Excellent trail for all ages!

June 6, 2018-
Parked at the west trailhead. There is room for about 6 cars about 50 yards from the hard surface road. My dog and I hiked about three miles to where the trail descended into a hollow where there once was a railroad trestle. We then turned around and came back due to lack of time.
This part of the trail is nearly flat and level. Rhododendrons in full bloom. Several springs where dog drank and cooled his feet. Took about 2-1/2 hours for a leisurely 6 mile round trip. Trail is wide and clear with little brush or limbs. I suggest long pants or long socks as there were just a few briers and nettles. Also a mud hole where you will likely get your shoes wet.
We encountered few gnats and mosquitoes, but it was windy and cool.
At about the three mile point going east, the trail depends steeply into about a 600 foot deep ravine, but it looked like the trail was well worn and had switchbacks.
Suggest setting up a shuttle with a vehicle at the far end (about 4 miles) so you don’t have to double back.
Or you could walk back on the hard surface road, not much traffic during the week.
One of the nicest and easiest trails in this area. Has some interesting history told by a placard on the east side of the gorge.
Your grandma could hike this trail with ease.


great trail- challenging

We read the reviews and were not too surprised by the need for mountain biking skills. We took two horses and a bike. Trail is wonderful for horses and the creek crossing was just a little slippery. Only a couple of trees down which the Back Country Horsemen will try to get cleared soon. Cold breeze blows down this valley so prepare for a cold north side of the mountain experience in winter. I am sure it's just the place for a hot summer day!
West parking lot is small, no room for trailers, but East lot near Waiteville is plenty big.

Wow...not what I was expecting

Hard trail because it is steep and has dangerously sharp turns. My husband and I did have a good time but we suffered.

Pretty, and Pretty Overgrown

Had a great trip this morning (Mid June 2015) with my dog. Parts of the trail had trees down or were overgrown but the trail was easy to follow and fairly level most of the way. Just remember it isn't a loop so when you finish, have another car parked at the end unless you want to walk all the at back (like we did). The benches were well located but the grass was too tall for me to want to climb through for most of them.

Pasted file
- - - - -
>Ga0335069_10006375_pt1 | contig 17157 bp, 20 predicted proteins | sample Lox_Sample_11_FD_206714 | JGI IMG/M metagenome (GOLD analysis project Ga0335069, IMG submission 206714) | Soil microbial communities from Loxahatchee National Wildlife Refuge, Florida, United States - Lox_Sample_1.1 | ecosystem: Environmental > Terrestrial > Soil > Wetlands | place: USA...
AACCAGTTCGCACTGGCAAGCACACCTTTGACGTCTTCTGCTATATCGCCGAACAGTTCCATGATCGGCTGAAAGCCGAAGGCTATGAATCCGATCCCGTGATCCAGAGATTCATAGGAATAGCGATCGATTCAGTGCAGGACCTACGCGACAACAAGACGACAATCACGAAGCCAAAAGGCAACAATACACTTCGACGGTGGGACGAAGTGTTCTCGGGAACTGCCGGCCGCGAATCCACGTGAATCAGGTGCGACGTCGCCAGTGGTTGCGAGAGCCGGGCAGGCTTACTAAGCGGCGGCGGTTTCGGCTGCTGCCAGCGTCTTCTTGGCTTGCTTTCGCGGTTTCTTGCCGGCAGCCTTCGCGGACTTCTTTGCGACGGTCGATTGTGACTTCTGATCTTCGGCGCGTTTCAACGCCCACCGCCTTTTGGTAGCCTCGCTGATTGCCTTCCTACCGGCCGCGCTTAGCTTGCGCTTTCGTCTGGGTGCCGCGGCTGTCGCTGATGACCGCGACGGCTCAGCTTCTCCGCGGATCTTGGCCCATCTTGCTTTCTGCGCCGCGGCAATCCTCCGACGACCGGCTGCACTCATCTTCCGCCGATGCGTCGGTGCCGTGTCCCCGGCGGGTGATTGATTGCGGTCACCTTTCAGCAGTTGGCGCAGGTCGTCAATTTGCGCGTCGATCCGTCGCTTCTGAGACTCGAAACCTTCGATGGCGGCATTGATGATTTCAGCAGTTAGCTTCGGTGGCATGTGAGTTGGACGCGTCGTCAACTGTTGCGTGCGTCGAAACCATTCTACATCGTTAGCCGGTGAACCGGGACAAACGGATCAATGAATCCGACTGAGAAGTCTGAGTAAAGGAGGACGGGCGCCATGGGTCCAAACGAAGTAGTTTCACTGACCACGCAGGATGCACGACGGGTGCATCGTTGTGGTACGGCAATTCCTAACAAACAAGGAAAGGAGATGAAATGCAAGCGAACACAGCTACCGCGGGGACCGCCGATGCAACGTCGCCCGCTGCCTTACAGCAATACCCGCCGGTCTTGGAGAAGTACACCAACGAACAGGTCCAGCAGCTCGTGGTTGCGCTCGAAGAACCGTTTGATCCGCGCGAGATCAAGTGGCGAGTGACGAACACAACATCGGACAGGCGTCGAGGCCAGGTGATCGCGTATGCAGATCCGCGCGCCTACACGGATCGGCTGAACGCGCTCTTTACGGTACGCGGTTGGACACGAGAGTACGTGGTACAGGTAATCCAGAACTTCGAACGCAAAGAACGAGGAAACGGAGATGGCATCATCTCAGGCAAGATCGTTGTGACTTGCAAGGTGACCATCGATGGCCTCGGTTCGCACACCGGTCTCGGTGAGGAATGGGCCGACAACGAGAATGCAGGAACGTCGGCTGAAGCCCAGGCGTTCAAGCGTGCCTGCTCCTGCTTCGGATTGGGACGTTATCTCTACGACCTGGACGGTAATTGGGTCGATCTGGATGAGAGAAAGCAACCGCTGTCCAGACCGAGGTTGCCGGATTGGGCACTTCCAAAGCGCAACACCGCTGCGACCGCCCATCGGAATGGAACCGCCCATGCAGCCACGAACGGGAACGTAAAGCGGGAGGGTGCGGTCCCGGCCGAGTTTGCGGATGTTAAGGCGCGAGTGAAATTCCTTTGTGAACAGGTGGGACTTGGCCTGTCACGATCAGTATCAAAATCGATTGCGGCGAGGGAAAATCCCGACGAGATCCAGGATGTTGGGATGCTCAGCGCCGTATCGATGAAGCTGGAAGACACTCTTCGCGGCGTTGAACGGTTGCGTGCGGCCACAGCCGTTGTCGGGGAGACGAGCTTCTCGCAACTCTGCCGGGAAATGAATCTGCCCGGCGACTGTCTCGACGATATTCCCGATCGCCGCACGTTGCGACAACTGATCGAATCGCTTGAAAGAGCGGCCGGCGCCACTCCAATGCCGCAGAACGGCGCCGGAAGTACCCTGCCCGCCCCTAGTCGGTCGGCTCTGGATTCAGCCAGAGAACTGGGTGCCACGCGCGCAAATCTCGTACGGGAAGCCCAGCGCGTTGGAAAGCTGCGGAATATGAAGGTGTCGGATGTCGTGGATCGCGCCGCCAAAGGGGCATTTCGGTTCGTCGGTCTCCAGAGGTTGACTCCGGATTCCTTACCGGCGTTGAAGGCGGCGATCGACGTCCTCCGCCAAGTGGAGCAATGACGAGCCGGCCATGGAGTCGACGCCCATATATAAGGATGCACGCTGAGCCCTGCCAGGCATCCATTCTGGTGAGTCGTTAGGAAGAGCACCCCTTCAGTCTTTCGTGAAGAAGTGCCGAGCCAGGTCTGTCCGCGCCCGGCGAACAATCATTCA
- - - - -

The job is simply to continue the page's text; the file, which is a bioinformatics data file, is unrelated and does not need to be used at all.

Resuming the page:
Looking for solitude? This is the place! We hiked the whole trail -- in and out, and never saw another human being! Trail is easy for the first 3 miles, except for the downed trees from the summer storms. However, the next half mile or so is much more challenging due to the missing trestle. We started at the southwest trail head, so had a steep walk down to the creek. There is nothing but some rocks to balance on to get across the creek... definitely would not want to attempt with high water or any ice! Once across the creek it was relatively easy (but not flat) to the northeast trail head. On our return, it was a steep climb back up from the creek. And a gentle uphill back to the southwest trail head. Interesting changes in plants, terrain and scenery. All in all an enjoyable hiking trail, but not your typical rail trail.

fun trail to play on

We had a lot of fun playing around with our mountain bikes on this trail this past weekend, and it was wonderfully picturesque forest. I recommend using a mountain bike on this trail, or at least fat tires, because it was no longer cinder track in most places but more grown over and bumpy with tree roots, dead branches, and an occasional rock or mud. You need to like such things; if you think you might like these things and want to find out, this trail is a good learning trail for new mountain bikers because the gentle slope lets you ride over obstructions more easily without losing your balance. The weeds weren't tall at this point of the season, late September. The second half of the trail was a mildly steep single track rather than a railroad bed.

The downhill direction is eastward, with the top of the hill being the parking area near the WV/VA border off 635. If you're not too hardcore, you may want to take 2 cars and just do the downhill part; we did a loop by coming back on the road.

Potts Valley

Trail is in a remote forested area. Easy to find; coming from Pembroke, Virginia and after turning on route 635, the southern trailhead is on right just after entering West Virginia. At first I thought I had to park along road, but there is a small parking area an 1/8 mile in from the road. Gorgeous, rugged area along trail because the railroad needed to cross eastern continental divide along this stretch. Great scenery and a very peaceful trail.
However, it is not surfaced nor has it been “graded”. Very undulating along with “mud holes” and grass (August) 8 inches tall obstructing your view of the too numerous stones and tree branches that you have to avoid taking your attention away from admiring the area. I am not wanting rolled crushed stone, although that would be great, but at the very least provide a trail more maintained then now.
Granted this is a newly opened trail and perhaps more bikes can “beat” a path of single-track along R-O-W. As stewards the Forest Service knows how to maintain a successful rail trail in the Jefferson National Forest (Virginia Creeper). I only hope this trail will benefit from their experience.